From: Adam Richardson

> On Sun, Oct 24, 2010 at 6:29 PM, Gary <> wrote:
>> In my form processing scripts, I usually have the variable set as so:
>> $email = stripslashes($_POST['email']);
>> I have discovered that the program that I use has a pre-written
function of
>> this:
>> // remove escape characters from POST array
>> if (get_magic_quotes_gpc()) {
>>  function stripslashes_deep($value) {
>>    $value = is_array($value) ? array_map('stripslashes_deep', $value)
>> stripslashes($value);
>>    return $value;
>>    }
>>  $_POST = array_map('stripslashes_deep', $_POST);
>>  }
>> I just put this in a script that I have been using, leaving the
>> stripslashes in the variable. The script still works, but is there a
>> problem
>> with redundancy, or does one cancel the other out?
>> Also, which do you think is a better method to use?
> Calling stripslashes() more than once on the same string can cause
>  That said, I'd point out that as of PHP 5.3, the use of
> has been deprecated:
> was after many criticisms were leveled against the use of magic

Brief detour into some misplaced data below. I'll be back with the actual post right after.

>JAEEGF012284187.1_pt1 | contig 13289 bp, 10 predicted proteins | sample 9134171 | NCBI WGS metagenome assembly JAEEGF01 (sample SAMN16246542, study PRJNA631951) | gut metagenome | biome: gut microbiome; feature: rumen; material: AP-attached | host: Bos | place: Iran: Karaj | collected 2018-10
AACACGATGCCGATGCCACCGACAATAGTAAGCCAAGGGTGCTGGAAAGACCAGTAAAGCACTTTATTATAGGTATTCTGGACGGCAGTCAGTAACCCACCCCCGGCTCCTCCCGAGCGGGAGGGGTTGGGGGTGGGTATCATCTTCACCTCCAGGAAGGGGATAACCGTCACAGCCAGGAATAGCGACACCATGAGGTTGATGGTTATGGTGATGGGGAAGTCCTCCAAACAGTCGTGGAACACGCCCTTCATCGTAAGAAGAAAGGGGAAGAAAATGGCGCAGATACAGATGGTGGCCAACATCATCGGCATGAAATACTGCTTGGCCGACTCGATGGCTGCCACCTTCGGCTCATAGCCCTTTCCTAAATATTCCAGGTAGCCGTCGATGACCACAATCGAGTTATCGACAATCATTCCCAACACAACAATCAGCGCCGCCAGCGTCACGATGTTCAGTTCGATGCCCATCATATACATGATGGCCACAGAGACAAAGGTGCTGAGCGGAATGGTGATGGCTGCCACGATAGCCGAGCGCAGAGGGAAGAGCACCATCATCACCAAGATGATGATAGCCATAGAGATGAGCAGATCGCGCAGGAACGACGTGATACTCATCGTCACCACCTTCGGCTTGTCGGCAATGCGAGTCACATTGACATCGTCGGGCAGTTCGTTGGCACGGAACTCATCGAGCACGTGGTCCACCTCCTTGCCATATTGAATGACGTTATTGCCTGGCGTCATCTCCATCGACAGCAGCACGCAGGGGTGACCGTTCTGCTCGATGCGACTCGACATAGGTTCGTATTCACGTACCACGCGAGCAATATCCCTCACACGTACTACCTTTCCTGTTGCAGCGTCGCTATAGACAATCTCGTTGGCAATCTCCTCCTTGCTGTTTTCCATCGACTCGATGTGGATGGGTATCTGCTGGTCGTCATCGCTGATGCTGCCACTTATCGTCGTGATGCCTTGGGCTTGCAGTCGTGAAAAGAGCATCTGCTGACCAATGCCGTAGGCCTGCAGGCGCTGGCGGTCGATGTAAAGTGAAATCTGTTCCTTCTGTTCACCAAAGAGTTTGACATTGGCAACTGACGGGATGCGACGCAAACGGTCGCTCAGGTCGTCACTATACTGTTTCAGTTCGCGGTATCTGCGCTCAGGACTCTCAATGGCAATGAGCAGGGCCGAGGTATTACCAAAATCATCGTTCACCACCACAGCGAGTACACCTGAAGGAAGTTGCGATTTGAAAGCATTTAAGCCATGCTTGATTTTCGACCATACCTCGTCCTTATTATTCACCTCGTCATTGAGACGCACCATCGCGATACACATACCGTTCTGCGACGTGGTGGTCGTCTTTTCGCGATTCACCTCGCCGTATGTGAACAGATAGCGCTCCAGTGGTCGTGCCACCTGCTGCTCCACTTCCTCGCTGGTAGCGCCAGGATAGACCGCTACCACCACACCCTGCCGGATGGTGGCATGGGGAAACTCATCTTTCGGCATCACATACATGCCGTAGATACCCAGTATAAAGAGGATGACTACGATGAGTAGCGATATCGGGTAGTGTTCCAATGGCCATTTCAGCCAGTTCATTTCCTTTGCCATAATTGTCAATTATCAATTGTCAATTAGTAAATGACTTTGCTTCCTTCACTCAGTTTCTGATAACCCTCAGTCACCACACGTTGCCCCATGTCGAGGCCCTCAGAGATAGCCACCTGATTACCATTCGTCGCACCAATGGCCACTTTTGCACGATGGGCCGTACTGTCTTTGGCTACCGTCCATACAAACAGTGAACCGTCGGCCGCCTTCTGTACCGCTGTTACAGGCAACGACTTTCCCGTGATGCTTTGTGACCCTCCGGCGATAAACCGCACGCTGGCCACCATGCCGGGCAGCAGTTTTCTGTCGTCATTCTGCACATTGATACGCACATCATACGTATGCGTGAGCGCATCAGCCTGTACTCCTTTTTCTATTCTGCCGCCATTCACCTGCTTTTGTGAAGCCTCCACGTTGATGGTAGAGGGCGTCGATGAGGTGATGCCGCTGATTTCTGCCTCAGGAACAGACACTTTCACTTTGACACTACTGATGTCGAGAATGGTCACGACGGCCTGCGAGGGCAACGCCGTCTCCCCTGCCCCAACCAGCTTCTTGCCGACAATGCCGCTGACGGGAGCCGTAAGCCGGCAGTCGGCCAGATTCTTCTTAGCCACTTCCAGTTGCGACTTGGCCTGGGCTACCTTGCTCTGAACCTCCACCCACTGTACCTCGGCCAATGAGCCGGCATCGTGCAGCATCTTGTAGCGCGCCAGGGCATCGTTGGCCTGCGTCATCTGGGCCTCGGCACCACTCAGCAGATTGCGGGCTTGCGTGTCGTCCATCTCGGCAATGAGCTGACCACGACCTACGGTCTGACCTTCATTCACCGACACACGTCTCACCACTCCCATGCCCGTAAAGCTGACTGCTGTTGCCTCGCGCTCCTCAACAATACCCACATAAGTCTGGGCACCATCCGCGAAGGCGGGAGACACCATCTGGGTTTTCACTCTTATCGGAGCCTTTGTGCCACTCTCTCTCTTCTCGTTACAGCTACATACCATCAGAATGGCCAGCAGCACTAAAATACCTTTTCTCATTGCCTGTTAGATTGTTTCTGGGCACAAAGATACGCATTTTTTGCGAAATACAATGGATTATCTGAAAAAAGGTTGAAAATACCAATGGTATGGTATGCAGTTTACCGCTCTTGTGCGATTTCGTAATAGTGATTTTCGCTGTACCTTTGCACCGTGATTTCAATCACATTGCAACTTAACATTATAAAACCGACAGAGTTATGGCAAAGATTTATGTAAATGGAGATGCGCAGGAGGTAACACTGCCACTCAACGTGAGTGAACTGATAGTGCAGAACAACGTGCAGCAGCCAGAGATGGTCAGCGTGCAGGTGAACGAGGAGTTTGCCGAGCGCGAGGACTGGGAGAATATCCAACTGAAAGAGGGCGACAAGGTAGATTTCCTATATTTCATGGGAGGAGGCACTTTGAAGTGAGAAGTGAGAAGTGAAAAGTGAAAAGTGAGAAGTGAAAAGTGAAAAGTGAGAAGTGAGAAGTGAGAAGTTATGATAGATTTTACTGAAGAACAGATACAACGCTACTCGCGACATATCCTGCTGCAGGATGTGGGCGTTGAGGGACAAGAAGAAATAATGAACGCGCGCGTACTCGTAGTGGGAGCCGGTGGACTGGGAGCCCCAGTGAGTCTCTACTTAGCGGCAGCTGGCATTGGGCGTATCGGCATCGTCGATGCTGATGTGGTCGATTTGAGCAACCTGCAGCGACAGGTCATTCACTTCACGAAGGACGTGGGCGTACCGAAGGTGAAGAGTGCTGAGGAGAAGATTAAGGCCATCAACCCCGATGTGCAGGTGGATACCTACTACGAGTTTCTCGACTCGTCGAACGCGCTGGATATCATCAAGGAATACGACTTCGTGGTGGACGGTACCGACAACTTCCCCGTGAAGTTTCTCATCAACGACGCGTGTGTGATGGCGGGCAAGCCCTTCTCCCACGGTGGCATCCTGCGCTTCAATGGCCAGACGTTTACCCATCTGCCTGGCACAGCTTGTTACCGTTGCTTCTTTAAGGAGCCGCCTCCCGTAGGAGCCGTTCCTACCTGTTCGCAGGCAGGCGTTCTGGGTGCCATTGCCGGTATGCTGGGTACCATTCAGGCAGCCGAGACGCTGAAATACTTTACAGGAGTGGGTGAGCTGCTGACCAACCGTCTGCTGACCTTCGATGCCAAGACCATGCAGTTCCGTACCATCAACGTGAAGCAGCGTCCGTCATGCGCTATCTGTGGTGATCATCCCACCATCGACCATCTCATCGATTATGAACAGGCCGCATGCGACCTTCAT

> So, my inclination is to turn off magic quotes if they're on by using
> php.ini -OR- htaccess  (if at all possible) rather than checking if
they are
> on and strip them if needed.

You can only call stripslashes once, and only if magic quotes is
enabled. Even if you can turn it off on your server, if there is any
chance your code will be used on other servers where it might not be
turned off, you need to wrap it with the test for magic quotes to make
it safe. We always used the version wrapped in the magic quotes check.
That way we don't care how the server is configured.

A Google search on the two function names will retrieve many valid
arguments for this course of action.

Bob McConnell

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